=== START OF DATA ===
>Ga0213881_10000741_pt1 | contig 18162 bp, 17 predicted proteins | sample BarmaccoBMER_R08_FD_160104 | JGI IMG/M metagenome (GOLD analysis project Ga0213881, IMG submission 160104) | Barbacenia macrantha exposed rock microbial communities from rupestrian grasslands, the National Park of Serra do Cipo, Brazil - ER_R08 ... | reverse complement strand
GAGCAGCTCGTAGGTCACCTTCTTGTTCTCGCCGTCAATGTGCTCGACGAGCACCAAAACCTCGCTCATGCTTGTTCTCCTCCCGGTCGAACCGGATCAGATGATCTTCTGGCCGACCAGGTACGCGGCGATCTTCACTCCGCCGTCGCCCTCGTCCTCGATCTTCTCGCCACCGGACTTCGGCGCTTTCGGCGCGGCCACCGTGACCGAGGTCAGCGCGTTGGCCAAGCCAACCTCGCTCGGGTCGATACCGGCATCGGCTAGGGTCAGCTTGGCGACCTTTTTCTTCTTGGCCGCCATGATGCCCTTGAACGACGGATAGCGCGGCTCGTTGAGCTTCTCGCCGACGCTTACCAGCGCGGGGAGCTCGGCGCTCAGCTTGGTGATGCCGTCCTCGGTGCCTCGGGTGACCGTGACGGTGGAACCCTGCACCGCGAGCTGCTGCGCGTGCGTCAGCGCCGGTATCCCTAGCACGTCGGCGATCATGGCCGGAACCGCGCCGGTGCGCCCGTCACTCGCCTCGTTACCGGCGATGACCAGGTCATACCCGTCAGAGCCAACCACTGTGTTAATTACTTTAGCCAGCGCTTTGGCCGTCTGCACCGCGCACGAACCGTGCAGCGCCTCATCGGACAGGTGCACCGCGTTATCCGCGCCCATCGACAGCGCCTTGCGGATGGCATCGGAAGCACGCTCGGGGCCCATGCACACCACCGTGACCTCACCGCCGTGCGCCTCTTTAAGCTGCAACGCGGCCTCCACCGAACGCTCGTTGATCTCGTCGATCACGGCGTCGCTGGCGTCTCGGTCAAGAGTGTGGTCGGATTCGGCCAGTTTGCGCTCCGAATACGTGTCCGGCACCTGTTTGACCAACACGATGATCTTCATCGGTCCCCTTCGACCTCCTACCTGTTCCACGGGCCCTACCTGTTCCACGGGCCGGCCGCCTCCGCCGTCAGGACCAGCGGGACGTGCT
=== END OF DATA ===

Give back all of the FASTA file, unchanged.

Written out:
>Ga0213881_10000741_pt1 | contig 18162 bp, 17 predicted proteins | sample BarmaccoBMER_R08_FD_160104 | JGI IMG/M metagenome (GOLD analysis project Ga0213881, IMG submission 160104) | Barbacenia macrantha exposed rock microbial communities from rupestrian grasslands, the National Park of Serra do Cipo, Brazil - ER_R08 ... | reverse complement strand
GAGCAGCTCGTAGGTCACCTTCTTGTTCTCGCCGTCAATGTGCTCGACGAGCACCAAAACCTCGCTCATGCTTGTTCTCCTCCCGGTCGAACCGGATCAGATGATCTTCTGGCCGACCAGGTACGCGGCGATCTTCACTCCGCCGTCGCCCTCGTCCTCGATCTTCTCGCCACCGGACTTCGGCGCTTTCGGCGCGGCCACCGTGACCGAGGTCAGCGCGTTGGCCAAGCCAACCTCGCTCGGGTCGATACCGGCATCGGCTAGGGTCAGCTTGGCGACCTTTTTCTTCTTGGCCGCCATGATGCCCTTGAACGACGGATAGCGCGGCTCGTTGAGCTTCTCGCCGACGCTTACCAGCGCGGGGAGCTCGGCGCTCAGCTTGGTGATGCCGTCCTCGGTGCCTCGGGTGACCGTGACGGTGGAACCCTGCACCGCGAGCTGCTGCGCGTGCGTCAGCGCCGGTATCCCTAGCACGTCGGCGATCATGGCCGGAACCGCGCCGGTGCGCCCGTCACTCGCCTCGTTACCGGCGATGACCAGGTCATACCCGTCAGAGCCAACCACTGTGTTAATTACTTTAGCCAGCGCTTTGGCCGTCTGCACCGCGCACGAACCGTGCAGCGCCTCATCGGACAGGTGCACCGCGTTATCCGCGCCCATCGACAGCGCCTTGCGGATGGCATCGGAAGCACGCTCGGGGCCCATGCACACCACCGTGACCTCACCGCCGTGCGCCTCTTTAAGCTGCAACGCGGCCTCCACCGAACGCTCGTTGATCTCGTCGATCACGGCGTCGCTGGCGTCTCGGTCAAGAGTGTGGTCGGATTCGGCCAGTTTGCGCTCCGAATACGTGTCCGGCACCTGTTTGACCAACACGATGATCTTCATCGGTCCCCTTCGACCTCCTACCTGTTCCACGGGCCCTACCTGTTCCACGGGCCGGCCGCCTCCGCCGTCAGGACCAGCGGGACGTGCT